The event last night cost me a lot in time, gas, and cookies. In every way but cookies, it came up short. Or did it?
The occasion was a reading of my book, The Dwindling, A Daughter’s Caregiving Journey to the Edge of Life, at the largest library in my area. Looking out the window of the cavernous room we’d booked for the occasion, was the picture perfect harbourside of Nanaimo BC. Looking out over the audience, there was one wizened lady with a big sun hat, a backpack and sensible shoes.
Here’s the back story of this nightmare.
It began with an idea that my author friend Carollyne and I hatched over a glass of chardonnay, that we could both tell our stories with their tough truths, and sell lots of books. The author circuit would be more pleasant in collaboration with a friend. How could we lose? That plan came to fruition last night. But it did bear fruit?
We called our dog and pony show, Adventures in Elder Land. Her novel’s theme is elder abuse, one edge of a family relationship where the elder’s vulnerability is misused by greedy children. I’m on the other edge. We stepped up to support our vulnerable parents.
Over several hours, Carollyne and I figured how to meld such different approaches in different genres into one compelling event. We chose three issues bound to trigger response: the onset of dementia, family consensus, and the tug of war of control. Our powerpoint tossed the presentational ball back and forth between us. We practiced reading with feeling. I bought the juice and cookies and Carollyne got the technology working. Then, in the last half hour before show time, we fortified ourselves in the cafe across the street with a pinot noir, speculating about how many people going into the library were our audience. Wiping our lips of tell tale stains, we were ready.
Our audience of one browsed our books table without reaching for her wallet. The librarian said it was silly to introduce us to an audience so small. She offered excuses for the debacle. “The day is too beautiful. Children are just out of school. It is the start of the long weekend. The topic is depressing."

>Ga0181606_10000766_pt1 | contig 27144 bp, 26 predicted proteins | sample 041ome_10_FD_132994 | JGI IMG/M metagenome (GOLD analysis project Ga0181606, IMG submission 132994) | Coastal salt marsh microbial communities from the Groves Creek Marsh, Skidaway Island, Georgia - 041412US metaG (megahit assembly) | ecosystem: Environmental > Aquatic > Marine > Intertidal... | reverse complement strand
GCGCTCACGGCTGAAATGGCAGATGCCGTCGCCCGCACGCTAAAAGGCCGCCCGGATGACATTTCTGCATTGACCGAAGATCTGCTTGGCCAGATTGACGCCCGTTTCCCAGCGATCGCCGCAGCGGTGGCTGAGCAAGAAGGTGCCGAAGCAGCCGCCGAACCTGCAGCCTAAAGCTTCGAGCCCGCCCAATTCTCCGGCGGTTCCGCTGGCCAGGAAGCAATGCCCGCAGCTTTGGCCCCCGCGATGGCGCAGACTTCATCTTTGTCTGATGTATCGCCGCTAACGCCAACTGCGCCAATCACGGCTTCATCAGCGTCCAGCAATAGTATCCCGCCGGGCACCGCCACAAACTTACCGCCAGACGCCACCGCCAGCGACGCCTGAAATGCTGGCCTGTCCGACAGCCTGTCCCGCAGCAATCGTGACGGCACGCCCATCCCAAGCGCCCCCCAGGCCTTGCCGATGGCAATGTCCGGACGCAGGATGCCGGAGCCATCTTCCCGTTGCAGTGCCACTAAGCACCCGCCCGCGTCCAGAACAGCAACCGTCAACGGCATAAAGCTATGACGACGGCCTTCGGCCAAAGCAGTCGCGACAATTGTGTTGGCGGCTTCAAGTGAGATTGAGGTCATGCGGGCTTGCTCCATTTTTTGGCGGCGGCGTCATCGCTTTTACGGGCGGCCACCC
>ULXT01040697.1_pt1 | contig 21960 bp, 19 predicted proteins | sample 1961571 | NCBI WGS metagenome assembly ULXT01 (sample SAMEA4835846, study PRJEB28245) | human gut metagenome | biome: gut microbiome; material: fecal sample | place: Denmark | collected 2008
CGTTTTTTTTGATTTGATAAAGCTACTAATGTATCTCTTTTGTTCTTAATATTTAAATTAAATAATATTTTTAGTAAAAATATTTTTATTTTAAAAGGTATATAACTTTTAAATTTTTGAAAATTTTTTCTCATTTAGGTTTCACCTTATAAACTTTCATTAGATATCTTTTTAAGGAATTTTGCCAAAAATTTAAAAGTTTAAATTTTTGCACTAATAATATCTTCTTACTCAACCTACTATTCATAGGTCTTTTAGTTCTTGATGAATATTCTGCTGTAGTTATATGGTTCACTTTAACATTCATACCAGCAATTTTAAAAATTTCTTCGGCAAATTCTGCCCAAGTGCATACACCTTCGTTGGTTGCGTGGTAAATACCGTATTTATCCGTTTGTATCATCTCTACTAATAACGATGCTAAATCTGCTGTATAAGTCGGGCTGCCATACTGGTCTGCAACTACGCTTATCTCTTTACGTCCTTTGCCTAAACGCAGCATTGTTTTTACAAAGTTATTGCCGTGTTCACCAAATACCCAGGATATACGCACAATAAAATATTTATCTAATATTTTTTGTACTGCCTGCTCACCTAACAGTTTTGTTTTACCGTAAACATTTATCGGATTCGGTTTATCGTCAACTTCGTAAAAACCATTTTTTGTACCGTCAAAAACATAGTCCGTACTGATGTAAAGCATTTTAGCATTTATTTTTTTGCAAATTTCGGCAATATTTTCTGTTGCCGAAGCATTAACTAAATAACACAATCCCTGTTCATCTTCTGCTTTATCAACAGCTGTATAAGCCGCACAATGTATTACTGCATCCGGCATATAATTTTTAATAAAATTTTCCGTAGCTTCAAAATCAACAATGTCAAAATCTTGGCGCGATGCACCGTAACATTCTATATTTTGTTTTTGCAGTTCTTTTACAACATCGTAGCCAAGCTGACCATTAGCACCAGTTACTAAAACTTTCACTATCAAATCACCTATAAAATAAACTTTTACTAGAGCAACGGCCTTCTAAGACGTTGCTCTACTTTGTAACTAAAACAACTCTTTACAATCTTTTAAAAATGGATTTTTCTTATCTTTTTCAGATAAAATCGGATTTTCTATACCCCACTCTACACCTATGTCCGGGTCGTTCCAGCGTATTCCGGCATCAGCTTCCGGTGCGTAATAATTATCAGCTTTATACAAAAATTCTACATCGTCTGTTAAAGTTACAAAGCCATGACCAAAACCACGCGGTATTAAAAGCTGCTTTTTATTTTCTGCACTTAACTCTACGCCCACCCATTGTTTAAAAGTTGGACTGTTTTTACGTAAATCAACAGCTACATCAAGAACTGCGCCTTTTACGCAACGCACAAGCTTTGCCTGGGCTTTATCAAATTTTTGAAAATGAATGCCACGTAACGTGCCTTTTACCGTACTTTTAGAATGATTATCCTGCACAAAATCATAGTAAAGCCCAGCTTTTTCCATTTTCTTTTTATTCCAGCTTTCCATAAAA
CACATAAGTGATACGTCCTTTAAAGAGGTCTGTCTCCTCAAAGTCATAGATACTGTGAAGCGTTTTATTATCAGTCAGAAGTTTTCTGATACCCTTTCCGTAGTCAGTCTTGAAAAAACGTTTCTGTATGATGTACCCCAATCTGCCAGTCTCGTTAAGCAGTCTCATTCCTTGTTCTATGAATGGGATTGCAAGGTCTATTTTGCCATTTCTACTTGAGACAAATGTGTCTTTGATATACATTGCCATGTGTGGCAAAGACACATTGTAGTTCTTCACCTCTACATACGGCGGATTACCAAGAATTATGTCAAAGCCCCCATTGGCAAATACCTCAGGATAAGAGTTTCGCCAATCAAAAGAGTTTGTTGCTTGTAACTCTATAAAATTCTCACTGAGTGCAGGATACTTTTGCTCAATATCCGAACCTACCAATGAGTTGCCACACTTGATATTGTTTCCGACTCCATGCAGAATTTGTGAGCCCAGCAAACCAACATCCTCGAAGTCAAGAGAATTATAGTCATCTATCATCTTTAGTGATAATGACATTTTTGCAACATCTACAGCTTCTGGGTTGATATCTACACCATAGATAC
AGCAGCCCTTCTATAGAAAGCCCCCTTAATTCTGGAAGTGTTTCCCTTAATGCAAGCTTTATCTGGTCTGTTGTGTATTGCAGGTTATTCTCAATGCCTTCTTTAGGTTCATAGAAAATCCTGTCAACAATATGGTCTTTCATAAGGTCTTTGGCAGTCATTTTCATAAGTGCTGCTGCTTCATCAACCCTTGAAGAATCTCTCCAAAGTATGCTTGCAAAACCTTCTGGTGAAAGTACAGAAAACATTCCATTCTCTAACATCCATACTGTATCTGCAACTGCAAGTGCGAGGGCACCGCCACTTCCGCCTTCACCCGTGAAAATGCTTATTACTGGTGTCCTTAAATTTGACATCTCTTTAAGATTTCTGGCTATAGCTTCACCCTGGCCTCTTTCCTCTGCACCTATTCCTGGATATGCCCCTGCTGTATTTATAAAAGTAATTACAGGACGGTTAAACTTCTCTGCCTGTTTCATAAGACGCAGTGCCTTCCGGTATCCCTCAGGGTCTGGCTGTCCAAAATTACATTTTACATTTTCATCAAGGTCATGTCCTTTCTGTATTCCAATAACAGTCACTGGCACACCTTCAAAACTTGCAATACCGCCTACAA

Feeling a little ridiculous, though perhaps not as uncomfortable as our audience, Carollyne stepped up to the mike. Her voice echoed like a grinding vacuum cleaner in an empty cathedral. I couldn’t manage such artifice, even though it was our pact to call this a dry run. Instead, I sat backwards on a chair, leaning onto my audience who introduced herself as Rosemary. Fifteen minutes into our hour she sighed, reached for another cookie, and told us to please stop the presentation. It was boring and a little bleak.
Munching contentedly, she began her critique. Too long. Too stiff. And most of all, we had no rapport with our audience. “I don’t want to hear about your book,” she said, “not at least until I know more about you.” Like Socrates she pushed me. Every answer I gave about my motivations for writing the book led to another question. Why did you do that? How did you feel? What was really going on inside? There was a sheen of sweat on my forehead and I felt the prickle in my arm pits. I stammered, all pretence of smooth talk gone. At last my carapace cracked. Who cared about my masters degree in community based research anyway,?Rosemary snorted. Piffle! It was my story about sitting with African women under the acacia tree, digging for their truth about hauling water, keeping healthy, learning to read that really interested her. That was the fact that would convince her why I was compelled so many years later to collect every artifact of my parent’s dwindling and try to make sense of it all. Rosemary assured me that if that was my true credential, people would relate to my book. But I must limit the readings to a paragraph not a page. “People have the attention span of a flea”, she said, slurping juice. Carollyne had the same grilling. “I sound like a piece of fluff,” she whined.
“No, you sound like you have a right to write this book,” Rosemary replied, full of confidence as she took three more three cookies and wrapped them in a paper towel “for later”. She slung her backpack onto her shoulder, straightened her hat, and said she had do go.
But before she left, she made the big reveal. Rosemary was a retired teacher. All her career she had forced truth out of pose in thousands of students. “You’ll get there eventually,” she said as she stood to go. “Keep at it.”
Our thanks for her coming came from the soul. This stranger had offered more than any book or course or coach in presentation. ever could. And we needed her on this maiden voyage. From the perspective of our plans to ply an audience with talk and refreshments and then sell books, this was a failure. From the perspective of learning, we were winners beyond any expectation.
I have two goals as an author of The Dwindling. One is to sell it. The other is to use it to engage about important ideas about caregiving at the edge of life. Two audiences have different expectations, and need different approaches. So thank you, uninvited teacher! You left a gift of edgy honesty that was worth far more than the cookies you cost.
it's about the journey
Caregiving was my first and finest journey. Writing this book about it was the next. It lends support to other caregivers who say, "that happened to me too." I'm on another journey now, advocating for caregiving and an activist to bring on better ways of thriving as we age. It's all brought me purpose and meaning, Come along and get some of that too! I'd love to share your stories. Boldly speaking out about our experiences makes us all part of the change we want to see. So
Join me! Let's talk!